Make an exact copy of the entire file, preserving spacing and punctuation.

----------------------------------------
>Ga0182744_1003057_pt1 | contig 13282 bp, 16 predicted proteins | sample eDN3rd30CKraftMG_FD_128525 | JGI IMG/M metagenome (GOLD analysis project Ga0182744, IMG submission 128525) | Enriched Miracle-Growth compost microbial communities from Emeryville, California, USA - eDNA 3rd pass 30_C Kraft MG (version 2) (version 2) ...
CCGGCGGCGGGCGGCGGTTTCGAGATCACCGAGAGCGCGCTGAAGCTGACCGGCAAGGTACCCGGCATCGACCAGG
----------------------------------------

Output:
>Ga0182744_1003057_pt1 | contig 13282 bp, 16 predicted proteins | sample eDN3rd30CKraftMG_FD_128525 | JGI IMG/M metagenome (GOLD analysis project Ga0182744, IMG submission 128525) | Enriched Miracle-Growth compost microbial communities from Emeryville, California, USA - eDNA 3rd pass 30_C Kraft MG (version 2) (version 2) ...
CCGGCGGCGGGCGGCGGTTTCGAGATCACCGAGAGCGCGCTGAAGCTGACCGGCAAGGTACCCGGCATCGACCAGG